History Of All Saint’s Day
All Saints’ Day, also known as All Hallows’ Day, Hallow mas, Feast of All Saints, or Solemnity of All Saints,is a Christian festival celebrated in honor of all the saints, known and unknown. In Western Christianity, it is celebrated on 1 November by the Roman Catholic Church, the Anglican Communion,the Methodist Church, the Lutheran Church, and other Protestant churches.
Christian celebration of All Saints’ Day and All Souls’ Day stems from a belief that there is a powerful spiritual bond between those in heaven (the “Church triumphant”), and the living (the “Church militant”). In Catholic theology,the day commemorates all those who have attained the beatific vision in Heaven. It is a national holiday in many historically Catholic countries. In Methodist theology, All Saints Day revolves around “giving God solemn thanks for the lives and deaths of his saints”,including those who are “famous or obscure”. As such, individuals throughout the Church Universal are honored, such as Paul the Apostle, Augustine of Hippo and John Wesley, in addition to individuals who have personally led one to faith in Jesus, such as one’s grandmother or friend.
In the Western Christian practice, the liturgical celebration begins at Vespers on the evening of 31 October, All Hallows’ Eve (All Saints’ Eve), and ends at the close of 1 November.It is thus the day before All Souls’ Day, which commemorates the faithful departed. In many traditions, All Saints’ Day is part of the tradition of All Hallows which lasts three days from 31 October to 2 November inclusive.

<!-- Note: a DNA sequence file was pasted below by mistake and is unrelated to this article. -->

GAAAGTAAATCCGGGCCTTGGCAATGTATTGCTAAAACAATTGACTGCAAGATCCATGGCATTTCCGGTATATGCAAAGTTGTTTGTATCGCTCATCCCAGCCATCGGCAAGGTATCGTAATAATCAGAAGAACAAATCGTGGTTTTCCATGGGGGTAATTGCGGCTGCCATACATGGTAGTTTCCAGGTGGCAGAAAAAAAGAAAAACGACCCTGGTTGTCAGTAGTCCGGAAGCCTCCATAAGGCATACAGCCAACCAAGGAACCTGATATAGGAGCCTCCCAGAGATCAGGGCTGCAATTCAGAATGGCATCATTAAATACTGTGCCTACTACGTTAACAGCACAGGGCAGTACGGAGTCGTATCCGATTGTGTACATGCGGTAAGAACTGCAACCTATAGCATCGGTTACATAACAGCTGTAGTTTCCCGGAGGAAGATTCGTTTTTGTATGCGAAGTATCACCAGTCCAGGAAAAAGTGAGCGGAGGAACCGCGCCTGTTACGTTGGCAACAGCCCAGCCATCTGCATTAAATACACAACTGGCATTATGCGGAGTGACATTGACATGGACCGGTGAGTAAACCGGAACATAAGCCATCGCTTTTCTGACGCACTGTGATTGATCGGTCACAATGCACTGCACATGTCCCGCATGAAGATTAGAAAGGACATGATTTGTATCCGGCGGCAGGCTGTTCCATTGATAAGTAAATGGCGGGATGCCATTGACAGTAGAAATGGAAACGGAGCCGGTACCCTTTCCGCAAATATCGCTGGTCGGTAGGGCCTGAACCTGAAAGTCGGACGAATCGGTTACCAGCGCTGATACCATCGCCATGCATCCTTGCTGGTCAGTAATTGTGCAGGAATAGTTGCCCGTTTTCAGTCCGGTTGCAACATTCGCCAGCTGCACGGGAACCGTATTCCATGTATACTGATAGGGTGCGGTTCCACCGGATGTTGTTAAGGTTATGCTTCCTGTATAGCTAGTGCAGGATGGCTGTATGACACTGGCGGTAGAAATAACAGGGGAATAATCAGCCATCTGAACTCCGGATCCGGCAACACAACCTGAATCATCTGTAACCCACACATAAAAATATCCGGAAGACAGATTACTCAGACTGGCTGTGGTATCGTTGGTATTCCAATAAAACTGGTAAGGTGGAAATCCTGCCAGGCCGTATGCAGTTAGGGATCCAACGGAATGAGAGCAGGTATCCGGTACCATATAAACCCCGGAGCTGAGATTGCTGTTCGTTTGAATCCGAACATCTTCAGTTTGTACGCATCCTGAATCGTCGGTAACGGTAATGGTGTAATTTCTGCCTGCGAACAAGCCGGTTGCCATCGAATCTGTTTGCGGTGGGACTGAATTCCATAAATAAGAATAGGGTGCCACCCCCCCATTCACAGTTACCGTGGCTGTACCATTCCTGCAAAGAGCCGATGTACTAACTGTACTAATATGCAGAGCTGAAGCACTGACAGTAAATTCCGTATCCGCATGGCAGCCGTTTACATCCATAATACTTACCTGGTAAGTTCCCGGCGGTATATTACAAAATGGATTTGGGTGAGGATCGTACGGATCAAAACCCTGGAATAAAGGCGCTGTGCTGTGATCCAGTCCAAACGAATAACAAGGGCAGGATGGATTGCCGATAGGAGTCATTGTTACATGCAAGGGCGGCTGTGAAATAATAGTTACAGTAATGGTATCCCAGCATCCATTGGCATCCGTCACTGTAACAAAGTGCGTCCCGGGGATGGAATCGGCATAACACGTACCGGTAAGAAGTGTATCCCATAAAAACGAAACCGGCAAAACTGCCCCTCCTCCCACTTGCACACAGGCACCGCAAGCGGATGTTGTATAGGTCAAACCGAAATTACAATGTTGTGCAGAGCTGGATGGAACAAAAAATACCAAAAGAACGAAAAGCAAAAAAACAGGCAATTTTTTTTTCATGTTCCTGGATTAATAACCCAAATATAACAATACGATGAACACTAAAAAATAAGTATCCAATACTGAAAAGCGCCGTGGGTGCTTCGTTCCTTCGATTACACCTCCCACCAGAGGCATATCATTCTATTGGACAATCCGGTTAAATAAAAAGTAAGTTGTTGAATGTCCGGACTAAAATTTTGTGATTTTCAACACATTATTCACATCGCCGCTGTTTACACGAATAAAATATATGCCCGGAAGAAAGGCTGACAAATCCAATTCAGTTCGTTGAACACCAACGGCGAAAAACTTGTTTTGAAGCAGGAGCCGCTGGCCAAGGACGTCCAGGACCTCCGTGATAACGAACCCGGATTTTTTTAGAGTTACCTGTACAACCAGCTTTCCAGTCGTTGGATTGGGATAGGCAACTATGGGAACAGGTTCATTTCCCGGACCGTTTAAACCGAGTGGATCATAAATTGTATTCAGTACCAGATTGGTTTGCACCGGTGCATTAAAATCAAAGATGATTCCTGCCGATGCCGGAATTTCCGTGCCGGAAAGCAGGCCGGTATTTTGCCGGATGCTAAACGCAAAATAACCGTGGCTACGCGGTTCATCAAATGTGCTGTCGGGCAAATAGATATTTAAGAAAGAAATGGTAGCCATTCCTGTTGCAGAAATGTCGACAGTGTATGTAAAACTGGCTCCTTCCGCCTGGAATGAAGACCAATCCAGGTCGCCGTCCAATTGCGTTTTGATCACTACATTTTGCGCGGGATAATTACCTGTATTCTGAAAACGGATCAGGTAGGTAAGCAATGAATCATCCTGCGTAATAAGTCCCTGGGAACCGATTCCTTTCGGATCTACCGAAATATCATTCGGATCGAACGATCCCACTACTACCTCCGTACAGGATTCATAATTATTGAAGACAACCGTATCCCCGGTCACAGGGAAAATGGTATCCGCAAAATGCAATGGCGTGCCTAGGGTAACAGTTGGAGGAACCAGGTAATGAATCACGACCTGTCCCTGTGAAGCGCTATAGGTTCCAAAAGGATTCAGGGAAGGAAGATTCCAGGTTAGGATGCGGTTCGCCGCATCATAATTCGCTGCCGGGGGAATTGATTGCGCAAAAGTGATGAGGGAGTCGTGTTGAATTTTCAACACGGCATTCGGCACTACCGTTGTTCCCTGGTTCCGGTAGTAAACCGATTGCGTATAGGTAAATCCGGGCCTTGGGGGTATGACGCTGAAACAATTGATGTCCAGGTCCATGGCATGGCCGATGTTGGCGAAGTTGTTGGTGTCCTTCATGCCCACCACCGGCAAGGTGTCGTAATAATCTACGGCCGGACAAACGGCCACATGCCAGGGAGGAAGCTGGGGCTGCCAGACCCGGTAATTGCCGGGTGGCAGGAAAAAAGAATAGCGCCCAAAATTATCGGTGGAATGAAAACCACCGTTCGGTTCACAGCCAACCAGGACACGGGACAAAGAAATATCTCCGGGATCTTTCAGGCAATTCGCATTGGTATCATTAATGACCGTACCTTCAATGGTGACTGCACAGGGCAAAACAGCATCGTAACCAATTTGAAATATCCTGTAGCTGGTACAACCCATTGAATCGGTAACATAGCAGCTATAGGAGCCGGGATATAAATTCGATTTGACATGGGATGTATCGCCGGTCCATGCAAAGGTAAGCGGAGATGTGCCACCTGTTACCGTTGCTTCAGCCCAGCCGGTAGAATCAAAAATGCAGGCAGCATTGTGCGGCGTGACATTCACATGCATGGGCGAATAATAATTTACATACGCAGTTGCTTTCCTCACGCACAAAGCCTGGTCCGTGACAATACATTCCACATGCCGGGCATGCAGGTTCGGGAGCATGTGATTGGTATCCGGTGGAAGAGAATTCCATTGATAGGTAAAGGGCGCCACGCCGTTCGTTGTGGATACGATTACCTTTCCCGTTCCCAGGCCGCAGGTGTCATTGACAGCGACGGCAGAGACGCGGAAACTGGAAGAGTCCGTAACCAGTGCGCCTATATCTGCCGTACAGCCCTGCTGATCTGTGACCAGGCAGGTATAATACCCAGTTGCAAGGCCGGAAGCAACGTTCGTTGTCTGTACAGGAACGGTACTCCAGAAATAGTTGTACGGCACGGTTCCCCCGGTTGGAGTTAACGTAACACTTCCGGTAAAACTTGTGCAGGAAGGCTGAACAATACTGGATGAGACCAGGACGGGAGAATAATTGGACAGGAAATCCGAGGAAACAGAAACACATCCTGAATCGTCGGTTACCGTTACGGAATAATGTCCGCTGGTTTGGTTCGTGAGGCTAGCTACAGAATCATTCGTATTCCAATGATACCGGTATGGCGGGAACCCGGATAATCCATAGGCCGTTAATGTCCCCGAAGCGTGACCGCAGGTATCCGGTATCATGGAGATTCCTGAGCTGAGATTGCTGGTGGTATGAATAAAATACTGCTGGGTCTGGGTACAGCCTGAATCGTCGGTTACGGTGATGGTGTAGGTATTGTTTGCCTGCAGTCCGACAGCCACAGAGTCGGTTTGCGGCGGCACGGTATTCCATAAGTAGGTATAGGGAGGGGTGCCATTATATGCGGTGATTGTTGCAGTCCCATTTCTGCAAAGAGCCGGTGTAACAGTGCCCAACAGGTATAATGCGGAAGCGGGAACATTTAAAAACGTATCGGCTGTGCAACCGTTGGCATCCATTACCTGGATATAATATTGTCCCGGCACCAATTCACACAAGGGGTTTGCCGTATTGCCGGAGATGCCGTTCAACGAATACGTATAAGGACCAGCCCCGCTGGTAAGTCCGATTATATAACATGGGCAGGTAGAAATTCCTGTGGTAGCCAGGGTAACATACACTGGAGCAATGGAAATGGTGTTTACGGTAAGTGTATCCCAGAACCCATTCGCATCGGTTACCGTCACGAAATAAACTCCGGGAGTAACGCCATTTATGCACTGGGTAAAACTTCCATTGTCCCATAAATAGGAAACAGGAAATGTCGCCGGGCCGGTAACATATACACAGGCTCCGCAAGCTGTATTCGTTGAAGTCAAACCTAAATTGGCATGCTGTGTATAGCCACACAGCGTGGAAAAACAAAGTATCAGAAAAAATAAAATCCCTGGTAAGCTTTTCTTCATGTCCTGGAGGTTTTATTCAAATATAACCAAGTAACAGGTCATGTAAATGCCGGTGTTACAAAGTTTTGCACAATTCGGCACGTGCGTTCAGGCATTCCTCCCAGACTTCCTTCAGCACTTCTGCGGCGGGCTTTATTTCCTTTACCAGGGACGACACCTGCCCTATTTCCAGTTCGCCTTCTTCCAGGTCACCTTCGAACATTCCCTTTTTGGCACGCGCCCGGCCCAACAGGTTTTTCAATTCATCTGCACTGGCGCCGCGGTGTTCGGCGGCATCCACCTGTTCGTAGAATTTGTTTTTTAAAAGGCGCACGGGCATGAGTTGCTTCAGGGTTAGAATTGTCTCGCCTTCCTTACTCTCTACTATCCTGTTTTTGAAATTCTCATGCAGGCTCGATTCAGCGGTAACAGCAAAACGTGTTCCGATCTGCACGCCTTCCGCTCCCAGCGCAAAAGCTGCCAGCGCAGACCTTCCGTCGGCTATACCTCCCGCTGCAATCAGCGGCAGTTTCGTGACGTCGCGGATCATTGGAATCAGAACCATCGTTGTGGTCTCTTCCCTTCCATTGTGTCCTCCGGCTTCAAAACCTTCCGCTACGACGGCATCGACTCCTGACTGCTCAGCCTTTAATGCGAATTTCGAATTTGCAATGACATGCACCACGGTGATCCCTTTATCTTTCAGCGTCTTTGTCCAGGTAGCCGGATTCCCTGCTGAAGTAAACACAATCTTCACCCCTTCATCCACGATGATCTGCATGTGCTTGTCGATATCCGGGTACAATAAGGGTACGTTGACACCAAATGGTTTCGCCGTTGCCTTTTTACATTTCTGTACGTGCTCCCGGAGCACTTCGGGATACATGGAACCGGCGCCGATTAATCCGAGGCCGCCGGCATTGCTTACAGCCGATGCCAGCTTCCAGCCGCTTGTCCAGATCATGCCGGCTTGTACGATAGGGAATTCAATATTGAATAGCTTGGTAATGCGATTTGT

What People Do At All Saints’ Day ?
All Saints’ Day is a chance for people to remember the saints and martyrs who dedicated or sacrificed their lives to Christianity. Some people attend special church services on this feast day. Some Christian schools may offer certain activities to students prior to or on All Saints’ Day. These activities focus on the theme of various saints’ lives and their role in the history of Christianity.
The vigil of the Feast (the eve) has grown up in the English speaking countries as a festival in itself, All Hallows Eve, or Halloween.While some Christians refuse to observe the holiday, considering it “pagan,” as far as the Church is concerned, the date is simply the eve of the feast of All Saints.
In fact, many customs of Halloween reflect the Christian belief that on the feast’s vigils we mock evil, because as Christians, it has no real power over us.David Morrison explains the proper relationship between Christians and Halloween.
Various customs have developed related to Halloween. In the Middle Ages, poor people in the community begged for “soul cakes,” and upon receiving these doughnuts,they would agree to pray for departed souls. This is the root of our modern day “trick-or-treat.” The custom of masks and costumes developed to mock evil and perhaps confuse the evil spirits by dressing as one of their own. Some Christians visit cemeteries on Halloween, not to practice evil, but to commemorate departed relatives and friends, with picnics and the last flowers of the year. The day after All Saints day is called All Soul’s Day, a day to remember and offer prayers up on behalf of all of the faithful departed.